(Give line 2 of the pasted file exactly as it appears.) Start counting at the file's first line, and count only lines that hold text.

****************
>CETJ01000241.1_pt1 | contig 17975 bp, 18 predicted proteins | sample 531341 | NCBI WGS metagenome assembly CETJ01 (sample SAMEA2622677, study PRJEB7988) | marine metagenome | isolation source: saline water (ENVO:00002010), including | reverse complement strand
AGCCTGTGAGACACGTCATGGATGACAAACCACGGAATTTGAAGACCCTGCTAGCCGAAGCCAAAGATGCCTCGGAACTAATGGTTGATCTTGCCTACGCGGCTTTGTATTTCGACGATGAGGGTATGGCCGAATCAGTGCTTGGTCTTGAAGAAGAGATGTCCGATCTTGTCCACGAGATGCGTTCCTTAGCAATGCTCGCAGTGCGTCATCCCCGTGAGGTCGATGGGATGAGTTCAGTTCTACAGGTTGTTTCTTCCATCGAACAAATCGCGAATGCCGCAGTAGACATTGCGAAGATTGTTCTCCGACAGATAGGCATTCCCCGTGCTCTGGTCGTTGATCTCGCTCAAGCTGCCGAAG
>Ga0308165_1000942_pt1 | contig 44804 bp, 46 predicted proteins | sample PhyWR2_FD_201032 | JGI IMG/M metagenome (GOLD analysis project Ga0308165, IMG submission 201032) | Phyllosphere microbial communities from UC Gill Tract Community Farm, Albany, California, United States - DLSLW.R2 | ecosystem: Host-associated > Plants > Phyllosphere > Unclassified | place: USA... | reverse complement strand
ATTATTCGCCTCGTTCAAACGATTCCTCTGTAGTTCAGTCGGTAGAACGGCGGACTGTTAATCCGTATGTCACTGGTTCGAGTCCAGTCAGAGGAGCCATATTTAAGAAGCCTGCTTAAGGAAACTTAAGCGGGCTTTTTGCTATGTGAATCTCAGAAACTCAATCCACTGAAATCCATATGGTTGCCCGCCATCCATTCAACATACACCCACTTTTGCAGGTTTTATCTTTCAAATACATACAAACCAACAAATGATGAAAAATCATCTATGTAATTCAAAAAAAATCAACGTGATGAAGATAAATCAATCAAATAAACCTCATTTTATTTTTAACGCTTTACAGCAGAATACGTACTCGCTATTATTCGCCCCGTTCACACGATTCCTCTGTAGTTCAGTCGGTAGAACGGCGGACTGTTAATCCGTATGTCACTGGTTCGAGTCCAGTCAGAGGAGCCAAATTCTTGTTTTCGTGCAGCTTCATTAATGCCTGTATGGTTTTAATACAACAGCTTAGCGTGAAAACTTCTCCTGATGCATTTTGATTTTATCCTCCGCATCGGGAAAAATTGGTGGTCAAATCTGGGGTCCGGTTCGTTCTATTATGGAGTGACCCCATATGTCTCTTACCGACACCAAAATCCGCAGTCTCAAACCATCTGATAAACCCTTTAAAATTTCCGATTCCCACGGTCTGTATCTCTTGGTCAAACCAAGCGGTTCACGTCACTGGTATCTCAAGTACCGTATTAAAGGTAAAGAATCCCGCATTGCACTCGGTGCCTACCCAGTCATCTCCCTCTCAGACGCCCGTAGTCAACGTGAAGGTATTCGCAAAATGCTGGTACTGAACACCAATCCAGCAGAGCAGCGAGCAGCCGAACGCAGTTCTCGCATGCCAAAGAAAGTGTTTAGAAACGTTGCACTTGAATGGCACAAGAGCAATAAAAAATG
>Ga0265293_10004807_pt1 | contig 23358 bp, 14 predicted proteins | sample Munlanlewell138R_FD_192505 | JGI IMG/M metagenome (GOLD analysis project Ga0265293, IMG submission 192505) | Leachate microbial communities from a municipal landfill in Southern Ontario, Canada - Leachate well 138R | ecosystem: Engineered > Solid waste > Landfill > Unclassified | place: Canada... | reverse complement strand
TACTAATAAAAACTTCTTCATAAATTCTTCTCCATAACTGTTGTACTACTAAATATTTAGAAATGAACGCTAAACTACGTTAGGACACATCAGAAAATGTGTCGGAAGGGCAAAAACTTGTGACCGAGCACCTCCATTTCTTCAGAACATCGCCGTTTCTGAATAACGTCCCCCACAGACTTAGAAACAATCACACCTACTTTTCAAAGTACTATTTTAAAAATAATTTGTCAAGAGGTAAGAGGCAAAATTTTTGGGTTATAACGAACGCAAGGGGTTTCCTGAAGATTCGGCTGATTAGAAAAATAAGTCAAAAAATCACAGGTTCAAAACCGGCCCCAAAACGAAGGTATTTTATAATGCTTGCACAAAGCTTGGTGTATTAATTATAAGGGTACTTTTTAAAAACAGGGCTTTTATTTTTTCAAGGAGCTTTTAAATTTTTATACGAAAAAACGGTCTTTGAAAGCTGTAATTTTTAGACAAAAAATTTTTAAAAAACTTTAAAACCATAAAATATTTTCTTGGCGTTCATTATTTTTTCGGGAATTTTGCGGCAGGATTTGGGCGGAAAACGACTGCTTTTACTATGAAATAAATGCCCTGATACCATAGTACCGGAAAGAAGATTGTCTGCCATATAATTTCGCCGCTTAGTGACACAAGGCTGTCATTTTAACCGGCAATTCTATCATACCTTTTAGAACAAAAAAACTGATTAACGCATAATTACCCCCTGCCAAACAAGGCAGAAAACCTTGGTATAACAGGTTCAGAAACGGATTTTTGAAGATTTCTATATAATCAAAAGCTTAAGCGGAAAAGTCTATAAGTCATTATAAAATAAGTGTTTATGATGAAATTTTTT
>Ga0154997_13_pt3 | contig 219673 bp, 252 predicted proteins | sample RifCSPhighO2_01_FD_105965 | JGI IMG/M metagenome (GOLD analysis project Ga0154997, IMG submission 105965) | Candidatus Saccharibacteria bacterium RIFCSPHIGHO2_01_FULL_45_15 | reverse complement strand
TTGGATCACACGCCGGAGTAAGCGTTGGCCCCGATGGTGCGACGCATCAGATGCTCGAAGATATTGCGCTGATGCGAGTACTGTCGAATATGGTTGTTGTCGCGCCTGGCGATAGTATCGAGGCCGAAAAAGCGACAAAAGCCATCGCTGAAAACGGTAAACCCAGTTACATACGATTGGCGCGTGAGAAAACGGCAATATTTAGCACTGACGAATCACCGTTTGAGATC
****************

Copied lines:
AGCCTGTGAGACACGTCATGGATGACAAACCACGGAATTTGAAGACCCTGCTAGCCGAAGCCAAAGATGCCTCGGAACTAATGGTTGATCTTGCCTACGCGGCTTTGTATTTCGACGATGAGGGTATGGCCGAATCAGTGCTTGGTCTTGAAGAAGAGATGTCCGATCTTGTCCACGAGATGCGTTCCTTAGCAATGCTCGCAGTGCGTCATCCCCGTGAGGTCGATGGGATGAGTTCAGTTCTACAGGTTGTTTCTTCCATCGAACAAATCGCGAATGCCGCAGTAGACATTGCGAAGATTGTTCTCCGACAGATAGGCATTCCCCGTGCTCTGGTCGTTGATCTCGCTCAAGCTGCCGAAG